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Raising the Red Flag

Eighties electronic duo Red Flag performed for the first time in San Diego since 2002 on April 22 at the House of Blues. Originally a project of siblings Chris and Mark Reynolds, the show marked the first local date since the latter’s suicide on April 7, 2003.

The Reynolds family relocated to the U.S. in the mid-’60s from Liverpool, arriving in San Diego in 1970. Chris Reynolds admits there was culture shock. “I remember being picked on at school because of my accent,” he laughed. It was Mark Reynolds’s purchase of a synthesizer in 1982 that got the ball rolling for the pair. Originally named Shades of May, in 1984 the two contributed their track “Distant Memories” to a 91X-sponsored compilation album, Local Heroes.

The brothers changed their name to Red Flag and signed to Enigma Records in 1989. Their debut album, Naïve Art, scored them two dance hits on the Billboard charts with “Russian Radio” (#11) and “If I Ever” (#12). The band appeared on ABC’s American Bandstand and MTV’s 120 Minutes, but following the release of a remix album, Naïve Dance, internal label strife brought their connection with Enigma to an end. The brothers moved to IRS Records in 1992 for the release of Machines. They founded their own label, Plan B Records, in 1996, releasing 11 albums and two box sets to date.

Mark’s death brought operations to a halt until 2007, when Chris released Born Again. Since then, he has played a handful of shows and is now looking to return to music full time.

For Reynolds the decision to use the Red Flag name wasn’t taken lightly. “It’s something I still think about; it was a hard choice. But, I was Red Flag too, and in the long run, I think it would be a disservice to the music and all that we’d built up to use something else.”

A change in the current edition of Red Flag is the use of live musicians. “It’s an electronic band, so using computers I could do it all alone, but I get lonely by myself up there,” he joked. “Besides, there’s no way that a bass player, for example, could play what’s on the records without computers involved, as some tracks have three simultaneous lines interlinked. But having live musicians adds something that’s both visually appealing and makes the sound more epic.”

Plans include a new album later this year (Nemesis), a package tour next summer with ’80s-era artists, and a move toward producing and remixing other performers. “In starting over, I’m being very selective about the shows I’ll play. I have a family, and touring is grueling.”

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Eighties electronic duo Red Flag performed for the first time in San Diego since 2002 on April 22 at the House of Blues. Originally a project of siblings Chris and Mark Reynolds, the show marked the first local date since the latter’s suicide on April 7, 2003.

The Reynolds family relocated to the U.S. in the mid-’60s from Liverpool, arriving in San Diego in 1970. Chris Reynolds admits there was culture shock. “I remember being picked on at school because of my accent,” he laughed. It was Mark Reynolds’s purchase of a synthesizer in 1982 that got the ball rolling for the pair. Originally named Shades of May, in 1984 the two contributed their track “Distant Memories” to a 91X-sponsored compilation album, Local Heroes.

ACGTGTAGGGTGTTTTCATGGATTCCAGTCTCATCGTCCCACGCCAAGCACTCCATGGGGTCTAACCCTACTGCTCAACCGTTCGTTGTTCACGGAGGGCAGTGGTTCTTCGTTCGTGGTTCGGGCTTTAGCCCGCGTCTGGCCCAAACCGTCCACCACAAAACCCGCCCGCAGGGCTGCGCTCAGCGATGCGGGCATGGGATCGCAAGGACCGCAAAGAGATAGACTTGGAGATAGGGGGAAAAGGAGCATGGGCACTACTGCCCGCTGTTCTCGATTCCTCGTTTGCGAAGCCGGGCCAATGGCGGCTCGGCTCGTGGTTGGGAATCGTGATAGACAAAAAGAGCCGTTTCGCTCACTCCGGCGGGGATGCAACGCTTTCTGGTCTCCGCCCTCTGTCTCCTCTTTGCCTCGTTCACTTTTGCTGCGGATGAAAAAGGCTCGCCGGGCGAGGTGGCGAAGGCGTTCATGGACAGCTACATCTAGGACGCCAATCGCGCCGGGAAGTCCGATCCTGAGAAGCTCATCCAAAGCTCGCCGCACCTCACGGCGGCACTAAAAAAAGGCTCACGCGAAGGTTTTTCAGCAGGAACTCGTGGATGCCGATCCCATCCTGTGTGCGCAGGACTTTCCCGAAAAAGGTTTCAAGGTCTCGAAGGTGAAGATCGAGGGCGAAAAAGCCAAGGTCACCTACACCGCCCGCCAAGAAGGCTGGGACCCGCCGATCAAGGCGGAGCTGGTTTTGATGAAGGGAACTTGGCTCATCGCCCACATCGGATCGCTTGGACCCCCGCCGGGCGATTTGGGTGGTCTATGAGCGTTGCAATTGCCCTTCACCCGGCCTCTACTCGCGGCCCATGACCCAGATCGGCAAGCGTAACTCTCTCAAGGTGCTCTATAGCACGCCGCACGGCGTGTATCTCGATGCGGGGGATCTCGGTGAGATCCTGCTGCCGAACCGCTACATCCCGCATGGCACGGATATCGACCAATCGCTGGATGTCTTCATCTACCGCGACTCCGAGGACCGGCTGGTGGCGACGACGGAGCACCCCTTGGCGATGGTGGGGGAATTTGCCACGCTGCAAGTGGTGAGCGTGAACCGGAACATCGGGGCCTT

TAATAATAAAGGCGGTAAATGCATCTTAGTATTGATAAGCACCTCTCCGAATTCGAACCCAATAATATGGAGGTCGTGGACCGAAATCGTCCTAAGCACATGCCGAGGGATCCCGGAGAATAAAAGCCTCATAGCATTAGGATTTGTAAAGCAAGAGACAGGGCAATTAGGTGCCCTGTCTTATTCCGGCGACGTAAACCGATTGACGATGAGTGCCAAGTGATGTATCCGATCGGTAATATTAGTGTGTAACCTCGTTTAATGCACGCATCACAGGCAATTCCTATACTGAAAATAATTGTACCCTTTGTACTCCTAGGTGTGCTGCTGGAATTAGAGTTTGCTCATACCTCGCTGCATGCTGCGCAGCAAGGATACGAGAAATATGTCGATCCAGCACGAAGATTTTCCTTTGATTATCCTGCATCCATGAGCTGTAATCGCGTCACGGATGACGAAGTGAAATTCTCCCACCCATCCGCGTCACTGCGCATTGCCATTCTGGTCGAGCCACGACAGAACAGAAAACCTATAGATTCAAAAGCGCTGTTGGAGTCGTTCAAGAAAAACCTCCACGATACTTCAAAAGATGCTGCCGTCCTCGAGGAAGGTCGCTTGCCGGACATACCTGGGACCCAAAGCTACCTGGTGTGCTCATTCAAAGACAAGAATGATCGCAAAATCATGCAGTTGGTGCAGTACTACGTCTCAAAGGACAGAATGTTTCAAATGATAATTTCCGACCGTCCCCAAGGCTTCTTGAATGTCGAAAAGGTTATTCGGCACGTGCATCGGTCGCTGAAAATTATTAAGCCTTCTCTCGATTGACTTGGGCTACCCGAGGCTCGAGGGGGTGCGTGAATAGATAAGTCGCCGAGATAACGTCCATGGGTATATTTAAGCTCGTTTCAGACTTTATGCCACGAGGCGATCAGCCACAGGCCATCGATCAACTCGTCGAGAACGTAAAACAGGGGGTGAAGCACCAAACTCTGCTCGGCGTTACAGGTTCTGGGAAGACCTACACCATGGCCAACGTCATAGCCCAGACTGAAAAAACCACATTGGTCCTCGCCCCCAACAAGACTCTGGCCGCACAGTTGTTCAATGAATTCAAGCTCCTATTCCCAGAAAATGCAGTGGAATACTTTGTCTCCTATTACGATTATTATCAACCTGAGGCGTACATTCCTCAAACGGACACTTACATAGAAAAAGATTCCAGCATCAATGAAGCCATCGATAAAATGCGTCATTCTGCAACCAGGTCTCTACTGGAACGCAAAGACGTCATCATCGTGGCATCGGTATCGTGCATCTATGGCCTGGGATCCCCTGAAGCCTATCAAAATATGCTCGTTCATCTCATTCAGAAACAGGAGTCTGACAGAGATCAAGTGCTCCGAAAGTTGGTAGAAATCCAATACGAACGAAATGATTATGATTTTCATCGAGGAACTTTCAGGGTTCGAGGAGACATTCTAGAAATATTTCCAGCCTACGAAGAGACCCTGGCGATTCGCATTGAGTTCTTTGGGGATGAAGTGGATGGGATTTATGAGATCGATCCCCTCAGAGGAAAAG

The brothers changed their name to Red Flag and signed to Enigma Records in 1989. Their debut album, Naïve Art, scored them two dance hits on the Billboard charts with “Russian Radio” (#11) and “If I Ever” (#12). The band appeared on ABC’s American Bandstand and MTV’s 120 Minutes, but following the release of a remix album, Naïve Dance, internal label strife brought their connection with Enigma to an end. The brothers moved to IRS Records in 1992 for the release of Machines. They founded their own label, Plan B Records, in 1996, releasing 11 albums and two box sets to date.

Mark’s death brought operations to a halt until 2007, when Chris released Born Again. Since then, he has played a handful of shows and is now looking to return to music full time.

For Reynolds the decision to use the Red Flag name wasn’t taken lightly. “It’s something I still think about; it was a hard choice. But, I was Red Flag too, and in the long run, I think it would be a disservice to the music and all that we’d built up to use something else.”

A change in the current edition of Red Flag is the use of live musicians. “It’s an electronic band, so using computers I could do it all alone, but I get lonely by myself up there,” he joked. “Besides, there’s no way that a bass player, for example, could play what’s on the records without computers involved, as some tracks have three simultaneous lines interlinked. But having live musicians adds something that’s both visually appealing and makes the sound more epic.”

Plans include a new album later this year (Nemesis), a package tour next summer with ’80s-era artists, and a move toward producing and remixing other performers. “In starting over, I’m being very selective about the shows I’ll play. I have a family, and touring is grueling.”

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